Wisconsin has had low flu activity since the beginning of the influenza season in October. But flu cases have recently spiked across the state, according to the Centers for Disease Control and Prevention, putting Wisconsin at a high flu activity level.

In October, Wisconsin's Department of Health Services (DHS) warned that flu season could hit the state early after having 11 confirmed flu cases and 6 flu-related deaths from Aug. 7, 2019 until Oct. 12, 2019.

DHS announced on Friday in a respiratory virus surveillance report that 459 people have been hospitalized in the state. That number is three times higher than hospitalizations last year around the same time. Eleven people have died due to complications of the flu so far in Wisconsin.

"These hospitalizations and deaths are a sober reminder that flu is not only dangerous; it can be deadly," said Jeanne Ayers, state health officer, in a press release. "That's why we urge all Wisconsinites to get flu shots, not only to protect themselves, but also everyone around them from serious illness."

Thomas Haupt, the influenza surveillance coordinator for DHS, said the majority of flu cases are influenza B viruses.

"Historically, influenza B follows influenza A," Haupt explained. "It's more of the trailer, but it's becoming the more predominate virus in the United States and in Wisconsin this year."

Haupt added that influenza B hasn't been the predominant virus in at least 12 years and the virus usually hits the younger population harder.

The recent influx in flu cases is a national trend that health officials weren't expecting to happen so quickly, according to Haupt. Last week, there were over 150 hospitalizations in Wisconsin.

Haupt said at this time, it's hard to say why the virus spiked so suddenly.

"We've been tracking this every week and we expected that we'd be getting higher numbers over the past couple weeks," Haupt explained. "We did not expect it to go up quite this much over the last week."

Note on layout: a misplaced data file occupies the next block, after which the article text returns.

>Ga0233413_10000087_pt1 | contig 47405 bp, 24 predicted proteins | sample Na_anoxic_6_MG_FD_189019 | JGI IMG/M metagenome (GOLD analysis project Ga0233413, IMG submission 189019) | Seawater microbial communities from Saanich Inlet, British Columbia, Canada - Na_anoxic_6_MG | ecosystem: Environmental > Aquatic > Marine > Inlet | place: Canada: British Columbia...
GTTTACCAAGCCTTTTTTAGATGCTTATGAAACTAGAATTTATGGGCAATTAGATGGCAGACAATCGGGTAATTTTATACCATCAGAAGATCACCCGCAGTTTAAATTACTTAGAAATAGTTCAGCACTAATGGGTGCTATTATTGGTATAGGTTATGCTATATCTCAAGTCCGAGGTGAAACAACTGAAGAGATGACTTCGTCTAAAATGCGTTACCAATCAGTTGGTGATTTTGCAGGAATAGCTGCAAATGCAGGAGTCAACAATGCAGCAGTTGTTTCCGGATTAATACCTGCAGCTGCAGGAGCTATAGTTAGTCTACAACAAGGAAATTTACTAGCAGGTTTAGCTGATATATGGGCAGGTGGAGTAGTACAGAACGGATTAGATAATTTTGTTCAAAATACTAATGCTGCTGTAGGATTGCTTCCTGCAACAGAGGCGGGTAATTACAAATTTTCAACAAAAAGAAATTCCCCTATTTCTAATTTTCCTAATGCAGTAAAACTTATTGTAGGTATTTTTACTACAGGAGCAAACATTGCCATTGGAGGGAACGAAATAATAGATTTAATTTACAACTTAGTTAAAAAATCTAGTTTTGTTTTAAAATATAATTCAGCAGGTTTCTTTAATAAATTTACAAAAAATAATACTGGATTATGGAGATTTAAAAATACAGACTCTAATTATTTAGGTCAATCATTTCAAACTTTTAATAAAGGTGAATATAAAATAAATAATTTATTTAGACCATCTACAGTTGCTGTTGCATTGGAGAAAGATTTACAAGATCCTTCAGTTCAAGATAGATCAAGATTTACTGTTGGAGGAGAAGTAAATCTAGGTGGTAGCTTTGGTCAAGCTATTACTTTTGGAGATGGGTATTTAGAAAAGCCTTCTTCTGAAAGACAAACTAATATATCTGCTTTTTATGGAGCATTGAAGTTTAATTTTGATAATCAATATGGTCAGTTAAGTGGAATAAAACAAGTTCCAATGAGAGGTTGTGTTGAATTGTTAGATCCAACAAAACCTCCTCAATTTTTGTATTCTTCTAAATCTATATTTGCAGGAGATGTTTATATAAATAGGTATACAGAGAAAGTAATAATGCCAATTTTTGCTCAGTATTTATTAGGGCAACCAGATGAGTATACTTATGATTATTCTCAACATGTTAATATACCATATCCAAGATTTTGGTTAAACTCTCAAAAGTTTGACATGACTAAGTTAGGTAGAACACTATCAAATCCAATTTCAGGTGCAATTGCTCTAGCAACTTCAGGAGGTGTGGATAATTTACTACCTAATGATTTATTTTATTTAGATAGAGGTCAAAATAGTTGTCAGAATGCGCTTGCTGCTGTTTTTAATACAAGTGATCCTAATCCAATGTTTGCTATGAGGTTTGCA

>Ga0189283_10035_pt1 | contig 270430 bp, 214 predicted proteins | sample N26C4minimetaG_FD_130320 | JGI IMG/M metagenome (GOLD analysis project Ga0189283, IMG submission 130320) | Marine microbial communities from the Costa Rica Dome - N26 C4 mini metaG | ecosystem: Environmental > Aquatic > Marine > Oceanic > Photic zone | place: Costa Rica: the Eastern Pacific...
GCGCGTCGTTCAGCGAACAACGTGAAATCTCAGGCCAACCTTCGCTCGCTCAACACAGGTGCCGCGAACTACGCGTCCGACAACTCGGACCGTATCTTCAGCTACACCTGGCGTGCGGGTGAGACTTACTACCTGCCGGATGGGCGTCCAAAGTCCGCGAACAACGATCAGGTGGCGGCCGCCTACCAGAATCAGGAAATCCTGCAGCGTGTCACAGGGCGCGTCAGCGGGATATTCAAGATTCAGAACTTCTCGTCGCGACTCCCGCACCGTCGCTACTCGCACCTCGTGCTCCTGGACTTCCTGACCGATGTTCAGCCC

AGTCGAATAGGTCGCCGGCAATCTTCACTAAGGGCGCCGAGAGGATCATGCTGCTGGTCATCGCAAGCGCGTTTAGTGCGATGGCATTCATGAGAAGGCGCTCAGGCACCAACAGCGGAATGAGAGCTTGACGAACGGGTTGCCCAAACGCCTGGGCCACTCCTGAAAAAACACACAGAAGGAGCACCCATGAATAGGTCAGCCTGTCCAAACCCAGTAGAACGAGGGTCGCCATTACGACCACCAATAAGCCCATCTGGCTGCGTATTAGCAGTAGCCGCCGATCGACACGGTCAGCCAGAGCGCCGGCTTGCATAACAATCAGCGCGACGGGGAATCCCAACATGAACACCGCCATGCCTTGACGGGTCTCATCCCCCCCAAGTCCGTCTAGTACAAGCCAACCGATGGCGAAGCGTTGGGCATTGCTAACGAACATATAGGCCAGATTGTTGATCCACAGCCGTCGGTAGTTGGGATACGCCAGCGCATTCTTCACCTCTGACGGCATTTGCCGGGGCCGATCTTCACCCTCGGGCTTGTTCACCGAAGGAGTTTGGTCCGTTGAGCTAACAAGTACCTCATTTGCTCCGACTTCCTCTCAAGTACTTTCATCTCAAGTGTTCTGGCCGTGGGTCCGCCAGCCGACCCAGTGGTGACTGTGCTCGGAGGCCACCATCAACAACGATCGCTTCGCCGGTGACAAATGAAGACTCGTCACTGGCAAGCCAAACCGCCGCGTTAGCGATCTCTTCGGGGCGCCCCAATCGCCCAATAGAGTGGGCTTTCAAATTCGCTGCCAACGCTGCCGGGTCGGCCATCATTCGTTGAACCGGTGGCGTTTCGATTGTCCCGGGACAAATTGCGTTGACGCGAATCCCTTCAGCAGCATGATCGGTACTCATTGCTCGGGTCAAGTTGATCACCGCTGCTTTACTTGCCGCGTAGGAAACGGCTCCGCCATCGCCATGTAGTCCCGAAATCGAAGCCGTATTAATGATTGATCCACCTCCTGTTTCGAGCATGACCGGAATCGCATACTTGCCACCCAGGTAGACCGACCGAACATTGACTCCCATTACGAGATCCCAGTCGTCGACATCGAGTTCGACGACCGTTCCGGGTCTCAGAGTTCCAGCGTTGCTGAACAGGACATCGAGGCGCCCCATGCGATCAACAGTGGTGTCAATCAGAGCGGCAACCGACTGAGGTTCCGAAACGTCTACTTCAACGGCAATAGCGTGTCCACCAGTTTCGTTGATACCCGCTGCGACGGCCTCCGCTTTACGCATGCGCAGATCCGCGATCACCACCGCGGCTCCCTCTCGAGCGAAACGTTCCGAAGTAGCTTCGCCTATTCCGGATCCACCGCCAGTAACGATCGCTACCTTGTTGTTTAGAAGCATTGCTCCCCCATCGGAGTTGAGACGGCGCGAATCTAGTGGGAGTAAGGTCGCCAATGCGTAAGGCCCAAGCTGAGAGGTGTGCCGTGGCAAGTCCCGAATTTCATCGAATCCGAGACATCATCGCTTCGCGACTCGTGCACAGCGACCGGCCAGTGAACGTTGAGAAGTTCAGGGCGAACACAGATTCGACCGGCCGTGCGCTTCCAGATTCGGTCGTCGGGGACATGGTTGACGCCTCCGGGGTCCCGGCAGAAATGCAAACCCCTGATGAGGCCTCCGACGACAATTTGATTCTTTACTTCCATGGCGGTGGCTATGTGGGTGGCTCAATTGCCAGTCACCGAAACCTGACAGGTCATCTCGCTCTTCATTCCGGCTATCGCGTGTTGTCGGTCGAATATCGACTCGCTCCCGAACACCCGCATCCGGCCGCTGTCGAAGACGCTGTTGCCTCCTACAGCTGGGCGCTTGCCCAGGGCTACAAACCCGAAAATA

The CDC reports that Wisconsin's flu activity is still regional along with Michigan, Missouri, Nebraska and five other states. Almost all other U.S. states have widespread flu activity. Haupt said high activity levels in Wisconsin are in the southern region.

The city of Milwaukee Health Department reported between September and December 2019 there were 131 flu-related hospitalizations in the city. At the same time last year, there were only 17 hospitalizations related to influenza.

According to Jeanette Kowalik, commissioner of health for the department, people with certain health conditions, older residents and young children have a higher risk of having serious flu complications. Kowalik still encourages everyone to get the flu shot although flu season is in full swing.

"Normally, if someone is infected with one of the flu strains and it's not necessarily a perfect match to the vaccine, there is some protection that is still afforded to them by getting the vaccination," Kowalik said. "Which is why we continue to promote vaccination."

Kowalik said Milwaukee's health department is still unsure about why cases increased, but believes warm weather and holiday travel could have played a role.

"Weather does play a role in disease outbreak," Kowalik explained. "We are also coming off of the holidays where people travel, there’s more congregation ... people being in one spot and breathing and coughing and sneezing is a very traditional way for people to get sick."

Wisconsin Public Radio can be heard locally on 91.3 KUWS-FM and at wpr.org.